The blocking was simple but campy, leaving plenty of room for the singers to go big if they wanted to. As in his productions of Tosca and Adriana Lecouvreur, McVicar seems pretty content creating a lavish canvas of scenery and costumery on which his singers can more or less walk out the score’s stage directions.

It may not be the most creative or refined approach, but it’s a formula that works well at the Met, where casts often change at a moment’s notice and where limited rehearsal time with big-name singers often renders the dramatically complex impossible.

There was one utterly baffling aspect of McVicar’s production: Sir Dave adds a character to the mise-en-scène during the second and third acts–the ghost of Fedora’s dead fiancé. And (most annoyingly), he kept appearing at the most distracting of moments: he upstaged Becza?a by making strange, constipated gestures during Loris’s narration in Act II and completely ruined the climax of the opera by lurking around during Fedora’s death scene. At one point, Fedora even waltzed with that cursed spirit. I felt like performing an exorcism.

This was a bizarre creative choice, utterly at odds with the verismo style of the drama. Moreover, it added absolutely nothing to the drama. One of the things that makes the character of Fedora so brilliantly campy is the unnatural speed with which she forgets her dead fiancé and falls in love with his killer. It is silly to undercut that.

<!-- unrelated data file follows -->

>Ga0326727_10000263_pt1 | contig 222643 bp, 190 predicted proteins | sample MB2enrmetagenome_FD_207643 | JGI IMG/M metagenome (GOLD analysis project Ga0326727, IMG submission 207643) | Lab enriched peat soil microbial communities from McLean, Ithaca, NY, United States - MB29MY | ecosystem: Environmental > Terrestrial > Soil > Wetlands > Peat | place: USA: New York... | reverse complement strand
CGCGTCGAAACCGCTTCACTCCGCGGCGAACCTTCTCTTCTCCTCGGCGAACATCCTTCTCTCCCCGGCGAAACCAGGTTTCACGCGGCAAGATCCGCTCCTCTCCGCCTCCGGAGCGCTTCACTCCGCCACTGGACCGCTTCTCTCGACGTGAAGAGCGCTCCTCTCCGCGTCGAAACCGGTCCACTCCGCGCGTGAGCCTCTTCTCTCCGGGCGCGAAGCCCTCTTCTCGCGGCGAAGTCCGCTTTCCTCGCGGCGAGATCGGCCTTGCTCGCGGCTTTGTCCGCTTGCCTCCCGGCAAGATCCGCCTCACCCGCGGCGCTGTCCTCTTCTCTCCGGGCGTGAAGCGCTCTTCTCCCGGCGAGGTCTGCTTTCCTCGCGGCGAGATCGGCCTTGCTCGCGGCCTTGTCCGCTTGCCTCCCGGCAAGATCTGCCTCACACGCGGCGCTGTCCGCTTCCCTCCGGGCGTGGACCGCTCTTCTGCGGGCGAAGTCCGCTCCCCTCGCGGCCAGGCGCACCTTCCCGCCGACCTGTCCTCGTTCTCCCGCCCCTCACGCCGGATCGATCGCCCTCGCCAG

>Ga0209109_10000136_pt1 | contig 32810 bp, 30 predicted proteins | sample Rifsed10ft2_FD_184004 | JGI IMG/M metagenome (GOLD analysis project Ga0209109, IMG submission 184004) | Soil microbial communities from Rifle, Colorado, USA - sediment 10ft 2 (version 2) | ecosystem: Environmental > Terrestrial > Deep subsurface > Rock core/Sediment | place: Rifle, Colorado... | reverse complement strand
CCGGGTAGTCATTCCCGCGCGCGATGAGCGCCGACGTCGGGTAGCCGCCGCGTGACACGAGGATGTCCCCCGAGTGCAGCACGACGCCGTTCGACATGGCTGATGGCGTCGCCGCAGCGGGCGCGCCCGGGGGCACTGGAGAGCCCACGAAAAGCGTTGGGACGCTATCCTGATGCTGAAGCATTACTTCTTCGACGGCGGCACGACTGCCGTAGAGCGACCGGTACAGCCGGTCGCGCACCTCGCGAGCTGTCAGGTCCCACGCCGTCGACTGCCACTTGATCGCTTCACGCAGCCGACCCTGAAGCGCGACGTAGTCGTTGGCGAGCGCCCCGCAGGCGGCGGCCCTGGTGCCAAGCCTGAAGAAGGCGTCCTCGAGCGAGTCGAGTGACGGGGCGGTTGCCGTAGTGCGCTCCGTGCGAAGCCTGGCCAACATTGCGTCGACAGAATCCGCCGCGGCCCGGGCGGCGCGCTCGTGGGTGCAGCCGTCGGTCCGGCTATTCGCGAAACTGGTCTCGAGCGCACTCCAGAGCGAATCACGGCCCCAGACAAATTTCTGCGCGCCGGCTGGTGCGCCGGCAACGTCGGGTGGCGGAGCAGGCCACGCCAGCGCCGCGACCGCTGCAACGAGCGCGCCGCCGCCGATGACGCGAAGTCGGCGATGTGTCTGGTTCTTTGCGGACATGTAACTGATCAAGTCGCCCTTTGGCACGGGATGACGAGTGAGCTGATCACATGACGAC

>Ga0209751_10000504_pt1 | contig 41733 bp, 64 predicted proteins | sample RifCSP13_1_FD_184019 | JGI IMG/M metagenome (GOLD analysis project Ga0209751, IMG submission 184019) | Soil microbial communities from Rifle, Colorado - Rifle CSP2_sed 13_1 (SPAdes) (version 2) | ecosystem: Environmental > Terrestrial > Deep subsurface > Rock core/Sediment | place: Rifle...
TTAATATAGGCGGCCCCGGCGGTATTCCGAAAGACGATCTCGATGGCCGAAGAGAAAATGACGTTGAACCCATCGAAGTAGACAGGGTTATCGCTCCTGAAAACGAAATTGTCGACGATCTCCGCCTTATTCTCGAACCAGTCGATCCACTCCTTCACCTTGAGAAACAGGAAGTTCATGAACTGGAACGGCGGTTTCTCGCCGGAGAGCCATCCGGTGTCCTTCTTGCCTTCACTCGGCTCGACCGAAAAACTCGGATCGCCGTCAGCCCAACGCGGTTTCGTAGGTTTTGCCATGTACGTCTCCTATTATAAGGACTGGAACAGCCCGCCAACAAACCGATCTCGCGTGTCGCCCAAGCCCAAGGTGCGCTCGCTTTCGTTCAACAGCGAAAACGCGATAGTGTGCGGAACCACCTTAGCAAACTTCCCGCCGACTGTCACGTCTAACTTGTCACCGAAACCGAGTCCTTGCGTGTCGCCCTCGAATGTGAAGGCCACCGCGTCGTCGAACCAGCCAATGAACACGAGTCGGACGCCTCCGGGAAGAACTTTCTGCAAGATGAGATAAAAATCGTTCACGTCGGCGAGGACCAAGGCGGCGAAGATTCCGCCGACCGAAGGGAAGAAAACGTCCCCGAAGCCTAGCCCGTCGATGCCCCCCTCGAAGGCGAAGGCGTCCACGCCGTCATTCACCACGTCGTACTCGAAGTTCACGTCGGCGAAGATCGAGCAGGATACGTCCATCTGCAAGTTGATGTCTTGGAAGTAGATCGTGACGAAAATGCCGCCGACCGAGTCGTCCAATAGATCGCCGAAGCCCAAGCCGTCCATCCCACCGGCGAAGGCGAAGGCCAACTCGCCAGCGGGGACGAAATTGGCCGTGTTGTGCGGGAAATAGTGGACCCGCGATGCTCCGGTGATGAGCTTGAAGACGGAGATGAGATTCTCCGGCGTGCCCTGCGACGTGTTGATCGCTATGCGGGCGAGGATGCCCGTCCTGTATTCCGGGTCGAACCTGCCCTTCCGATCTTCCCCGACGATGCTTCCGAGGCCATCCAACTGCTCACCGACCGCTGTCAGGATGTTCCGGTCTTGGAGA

This was my first time seeing Fedora. I had heard mixed reports before I went. One friend said it was the “worst opera ever written”; another said it was a “wondrous operatic experience.”

I, for one, am now a zealous convert.

For me, it is the perfect opera.

It really has everything. The first act combines the political intrigue of Boris Godunov with a Knives Out-style murder mystery. The second is Manon meets Traviata meets Lisztomania. The third is like if Adriana Lecouvreur took place on the alpine leg of the Tour de France.

The drama is fast-paced. It’s full of fun cameos. The dramatic irony is layered on thick. And there is absolutely no way to perform it with subtlety or nuance.

And above all, it’s just so thoroughly operatic. So much of the drama hinges on the voice. From the coachman’s testimony in the first act (performed with profound dramatic conviction by Jeongcheol Cha), to the drinking songs in the second act, or the many narrations that recount the deaths of characters, or even the letter scene of the final act–the drama is moved forward by characters boldly declaiming things to each other.

There is nothing more operatic than that. It is an opera that presents dramatic situations which dare the voice to be big, bold, and uninhibited.

So, for all that it is cheesy, over-the-top, schmaltzy, and contrived, I can’t help but love Fedora. And judging by the sold-out theater on Saturday night, it seems that New York does too. And with such a strong (if unexpected) debut from Chiara Isotton in the title role, I found myself on my feet during the curtain call, screaming: Viva Fedora!

Photos of Fedora production: Ken Howard / Met Opera